Austin Asides

Author

Bill Boddy

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Freddie Henry, ex-Austin apprentice, which was appropriate, because he used to be taken to school in 1920 in a blue Austin 20 coupe, wrote a booklet about “The Old Man”, the First Baron Austin of Longbridge (1866-1941), for the 50th anniversary last year of the Austin Ex-Apprentices Association. The book contains much interesting material, which Freddie hopes will be read in 2033, at the 100th anniversary! In 1918 the Austin Engineering College was opened at Nazareth House, run like a public school but closed in 1925, the house and Lickey Grange, where Sir Herbert lived and the A7 was designed, being illustrated. It is suggested that in 1919 Austin followed Henry Ford, whose autographed portrait hung in his office, in adopting an intended one-model policy, with the Twenty, which the hp tax destroyed. Henry says the triangulated frame and transverse front springing of the A7 was copied from a Grey light truck used at the factory, but with ¼-elliptic rear springs substituted for the half-elliptics, which contradicts the popular theory that the Peugeot Quad chassis was cribbed. Henry tells of seeing, in 1928, four 3-litre 16-cylinder engines for propelling torpedos, formed of A7 power-units on a common crankcase, and of driving to Longbridge “quite recently” in a 1926 A7 with LAP ohv conversion. Ernest Schippert, son of a high-ranking Daimler-Benz Director, was an Austin apprentice who probably felt more at home when he saw the 1924 24/100 Mercedes they then had in the Longbridge works. Schippert bought, for £5 an old Humber two-seater and his father sent from Germany a magnificent jack and new Bosch battery for it, so that trips from his hotel, the “Black Horse” at Northfield, could be taken with Henry, and with Ralph Secretan, whose family had close links with Daimler-Benz. Secretan was able to persuade Caracciola to give Henry a ride in the TT-winning Mercedes after the 1929 race. Schippert went on to Renault and GM, before returning to Stuttgart.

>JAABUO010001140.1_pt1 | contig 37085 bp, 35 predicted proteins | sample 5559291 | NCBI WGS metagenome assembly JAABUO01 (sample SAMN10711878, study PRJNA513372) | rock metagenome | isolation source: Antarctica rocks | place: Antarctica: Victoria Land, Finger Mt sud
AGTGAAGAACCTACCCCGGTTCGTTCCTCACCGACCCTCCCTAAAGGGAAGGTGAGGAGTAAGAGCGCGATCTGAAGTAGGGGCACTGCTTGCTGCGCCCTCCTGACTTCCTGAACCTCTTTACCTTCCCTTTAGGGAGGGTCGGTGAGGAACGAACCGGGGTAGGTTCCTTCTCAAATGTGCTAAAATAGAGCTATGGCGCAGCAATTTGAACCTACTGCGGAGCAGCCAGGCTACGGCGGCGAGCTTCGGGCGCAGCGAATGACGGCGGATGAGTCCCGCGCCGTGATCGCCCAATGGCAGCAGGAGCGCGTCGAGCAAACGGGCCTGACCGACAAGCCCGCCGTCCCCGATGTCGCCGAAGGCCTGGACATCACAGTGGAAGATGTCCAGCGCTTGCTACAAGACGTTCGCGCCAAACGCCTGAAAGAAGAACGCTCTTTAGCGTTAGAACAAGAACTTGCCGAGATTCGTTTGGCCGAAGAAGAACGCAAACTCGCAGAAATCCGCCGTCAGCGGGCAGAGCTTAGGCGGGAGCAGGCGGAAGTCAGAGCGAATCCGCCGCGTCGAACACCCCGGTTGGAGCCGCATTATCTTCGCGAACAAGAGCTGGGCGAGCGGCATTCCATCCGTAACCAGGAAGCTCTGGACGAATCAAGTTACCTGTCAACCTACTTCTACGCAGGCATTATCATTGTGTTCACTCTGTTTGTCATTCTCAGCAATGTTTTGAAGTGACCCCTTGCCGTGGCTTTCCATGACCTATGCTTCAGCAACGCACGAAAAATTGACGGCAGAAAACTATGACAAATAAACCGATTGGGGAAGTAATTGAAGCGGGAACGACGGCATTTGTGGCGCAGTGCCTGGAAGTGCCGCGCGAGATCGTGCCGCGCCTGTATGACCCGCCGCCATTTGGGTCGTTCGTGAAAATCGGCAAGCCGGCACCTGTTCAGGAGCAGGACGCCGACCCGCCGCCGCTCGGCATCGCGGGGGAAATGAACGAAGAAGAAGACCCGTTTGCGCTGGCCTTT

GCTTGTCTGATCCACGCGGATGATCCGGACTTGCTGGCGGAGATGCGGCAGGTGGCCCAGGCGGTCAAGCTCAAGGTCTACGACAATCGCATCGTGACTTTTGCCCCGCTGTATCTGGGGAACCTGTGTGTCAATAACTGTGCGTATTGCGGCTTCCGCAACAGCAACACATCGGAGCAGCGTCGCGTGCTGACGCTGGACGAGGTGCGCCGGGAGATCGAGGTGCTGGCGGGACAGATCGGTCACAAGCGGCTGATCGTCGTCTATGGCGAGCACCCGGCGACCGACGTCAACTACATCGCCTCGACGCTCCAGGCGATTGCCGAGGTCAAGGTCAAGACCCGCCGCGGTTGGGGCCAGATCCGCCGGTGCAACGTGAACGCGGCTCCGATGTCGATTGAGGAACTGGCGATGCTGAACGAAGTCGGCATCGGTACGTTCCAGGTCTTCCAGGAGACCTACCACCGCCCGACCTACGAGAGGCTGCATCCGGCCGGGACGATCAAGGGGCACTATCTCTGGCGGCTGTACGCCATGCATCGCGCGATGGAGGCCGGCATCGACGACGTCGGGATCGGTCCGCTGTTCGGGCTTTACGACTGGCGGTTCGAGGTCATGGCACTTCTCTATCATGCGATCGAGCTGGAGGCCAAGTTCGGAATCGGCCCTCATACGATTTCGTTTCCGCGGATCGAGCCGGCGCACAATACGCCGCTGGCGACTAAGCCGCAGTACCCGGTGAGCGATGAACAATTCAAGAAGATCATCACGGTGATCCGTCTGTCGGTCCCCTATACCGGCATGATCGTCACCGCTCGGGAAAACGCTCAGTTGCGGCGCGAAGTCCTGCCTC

Henry includes some affectionate stories about Lord Austin and Col Waite. Austin, like Royce, knew all about factory methods, would stop to show an apprentice how to use a file properly, and he was an expert on machine-tools. One story is of how a fitter, eating a big sandwich, stuffed it into his mouth when he saw “the Old Man” approaching, Austin then saying to him, “That’s right, choke your b. . . .y self’. . . . — W.B.

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